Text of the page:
First names that are middle names that are last names

Aug 2nd 2006

Last week I talked about the difficulty of finding sibling names that strike the same note as Tatum. After reading your responses, I must tip my cap to reader Camilla for her inspired suggestion of Greer. Like Tatum, it's a compact surname that doesn't sound like anything else. (No name ending in -eer has ever made the U.S. top 1000 names list.) Also like Tatum it has a vaguely masculine sound but feminine associations, thanks to a well-known actress -- in this case, Academy Award winner Greer Garson. Bullseye, a perfect match.

Second place in popular opinion went to my suggestion Harper, with Flannery a distant third. I had also discussed Mackenzie, which has some of the same pop-culture-driven history as Tatum, and we could easily throw in Carson for author Carson McCullers. Each of the names mentioned is a traditional surname launched into feminine forename use by a single celebrity. But thinking about it further, I realized that Tatum still, in one way, stands alone. Which of these notable individuals doesn't match?


Eileen Evelyn Greer Garson

Laura Mackenzie Phillips

Lula Carson McCullers

Mary Flannery O'Connor

Nelle Harper Lee

Tatum Beatrice O'Neal


Up until Tatum O'Neal -- the baby of the group -- all of those famous names were middle names. The style-shaping androgynous sounds mostly started out as nods to family tradition, buried behind traditional feminine first names. While a few of the women used their more unconventional middle names as kids, most stuck with their first names into early adulthood. And at least one only used the distinctive middle name on a professional basis, sticking to her birth name in daily life.

Compare this to the current generation of surnamed girls. Not only do we lead with one androgynous surname but we often follow up with another: Madison Taylor, Jordan Mackenzie. Stylistically they're perfect first/middle matches, but they don't leave you any options. Perfect pairings are meant to stay paired. An aspiring author named Madison Taylor can't unfold a new identity by switching to her middle name, any more than a Mary Catherine or Sharon Diane could.

There's a lot to be said for a first/middle pairing that makes a child's full name a harmonious whole. But the tales of names like Mary Flannery and Tatum Beatrice make an intriguing case for mismatches too. A young Madison Miranda's name could grow up many different ways, just as she could.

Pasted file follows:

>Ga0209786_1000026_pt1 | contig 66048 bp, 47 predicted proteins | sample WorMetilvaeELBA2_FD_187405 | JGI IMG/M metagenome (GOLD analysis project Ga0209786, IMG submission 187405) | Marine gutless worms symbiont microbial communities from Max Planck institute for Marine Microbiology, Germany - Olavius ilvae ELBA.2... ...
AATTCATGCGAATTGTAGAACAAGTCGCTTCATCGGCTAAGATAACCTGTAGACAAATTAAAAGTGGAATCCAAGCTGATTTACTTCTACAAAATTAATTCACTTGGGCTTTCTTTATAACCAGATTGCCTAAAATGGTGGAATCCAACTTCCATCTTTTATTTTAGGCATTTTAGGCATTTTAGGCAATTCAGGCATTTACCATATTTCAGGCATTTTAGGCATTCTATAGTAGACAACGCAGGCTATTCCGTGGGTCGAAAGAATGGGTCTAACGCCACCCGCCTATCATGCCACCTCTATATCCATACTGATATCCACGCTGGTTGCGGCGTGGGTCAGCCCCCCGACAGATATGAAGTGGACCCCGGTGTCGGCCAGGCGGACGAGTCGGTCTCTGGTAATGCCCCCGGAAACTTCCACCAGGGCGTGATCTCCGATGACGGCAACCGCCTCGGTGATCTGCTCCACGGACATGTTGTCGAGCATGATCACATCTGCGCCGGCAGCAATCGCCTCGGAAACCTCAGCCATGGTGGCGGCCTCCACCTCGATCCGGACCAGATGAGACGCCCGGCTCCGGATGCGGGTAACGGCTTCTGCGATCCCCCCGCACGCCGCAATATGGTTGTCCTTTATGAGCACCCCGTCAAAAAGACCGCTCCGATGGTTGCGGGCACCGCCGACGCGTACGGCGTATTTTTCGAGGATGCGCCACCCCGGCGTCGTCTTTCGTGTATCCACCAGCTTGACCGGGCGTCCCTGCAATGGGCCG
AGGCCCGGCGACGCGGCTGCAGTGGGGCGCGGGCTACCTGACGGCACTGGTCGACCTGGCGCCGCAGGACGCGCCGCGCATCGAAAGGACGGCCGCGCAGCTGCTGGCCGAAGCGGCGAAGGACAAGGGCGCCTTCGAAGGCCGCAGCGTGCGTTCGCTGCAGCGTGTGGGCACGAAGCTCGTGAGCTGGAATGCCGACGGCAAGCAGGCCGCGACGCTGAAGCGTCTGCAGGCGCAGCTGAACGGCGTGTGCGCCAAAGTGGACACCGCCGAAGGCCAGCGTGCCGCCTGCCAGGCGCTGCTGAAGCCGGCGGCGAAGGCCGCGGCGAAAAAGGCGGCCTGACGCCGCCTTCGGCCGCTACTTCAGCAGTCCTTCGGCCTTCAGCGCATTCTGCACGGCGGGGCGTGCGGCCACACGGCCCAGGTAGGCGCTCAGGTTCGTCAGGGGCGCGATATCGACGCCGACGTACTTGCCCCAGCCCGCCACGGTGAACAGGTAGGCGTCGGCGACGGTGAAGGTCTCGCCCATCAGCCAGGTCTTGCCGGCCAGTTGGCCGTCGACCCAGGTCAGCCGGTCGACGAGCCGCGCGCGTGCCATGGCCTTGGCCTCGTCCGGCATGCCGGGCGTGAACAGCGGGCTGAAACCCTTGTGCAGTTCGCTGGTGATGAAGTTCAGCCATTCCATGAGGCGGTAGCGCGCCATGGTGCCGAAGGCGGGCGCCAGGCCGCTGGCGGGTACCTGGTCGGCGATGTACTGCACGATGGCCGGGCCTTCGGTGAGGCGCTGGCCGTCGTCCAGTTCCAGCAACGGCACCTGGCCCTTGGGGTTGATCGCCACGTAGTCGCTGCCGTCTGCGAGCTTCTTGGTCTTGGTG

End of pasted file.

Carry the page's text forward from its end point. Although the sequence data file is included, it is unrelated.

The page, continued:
Case study: Tatum

Jul 27th 2006

To me, the core of the Baby Name Wizard book is the "sibling name" suggestions. I wanted parents to be able to look up one name they liked and come away with a list of promising ideas. In most cases, choosing the sibling names was fun. Armed with my trusty NameMatchmaker program and a stack of reference materials I could match the style of most names pretty comfortably. But good luck with Tatum.

Try it yourself -- what's a natural sister match for a girl named Tatum? Worse yet, a brother? Here's what I ultimately came up with:

Sisters: Quinn, Ainsley, Rylie, Reese, Teagan
Brothers: Rowan, Gideon, Brody, Hudson, Zane

It'll do, I suppose. But Ainsley? Gideon? Hmm...might have to rethink for the second edition. Part of the challenge is the name's unusual sound (only Autumn comes close). But the real trouble with matching Tatum is its history. This is a name that broke the rules.

Tatum is an old English surname. Like many surnames it derives from a place/habitation name, in this case a contraction meaning "Tate homestead." A number of internet name dictionaries trace Tatum back further to a meaning of "cheerful" via the Norse name Tait, but other sources dispute that connection. Regardless, what we hear is simply an English place-based surname.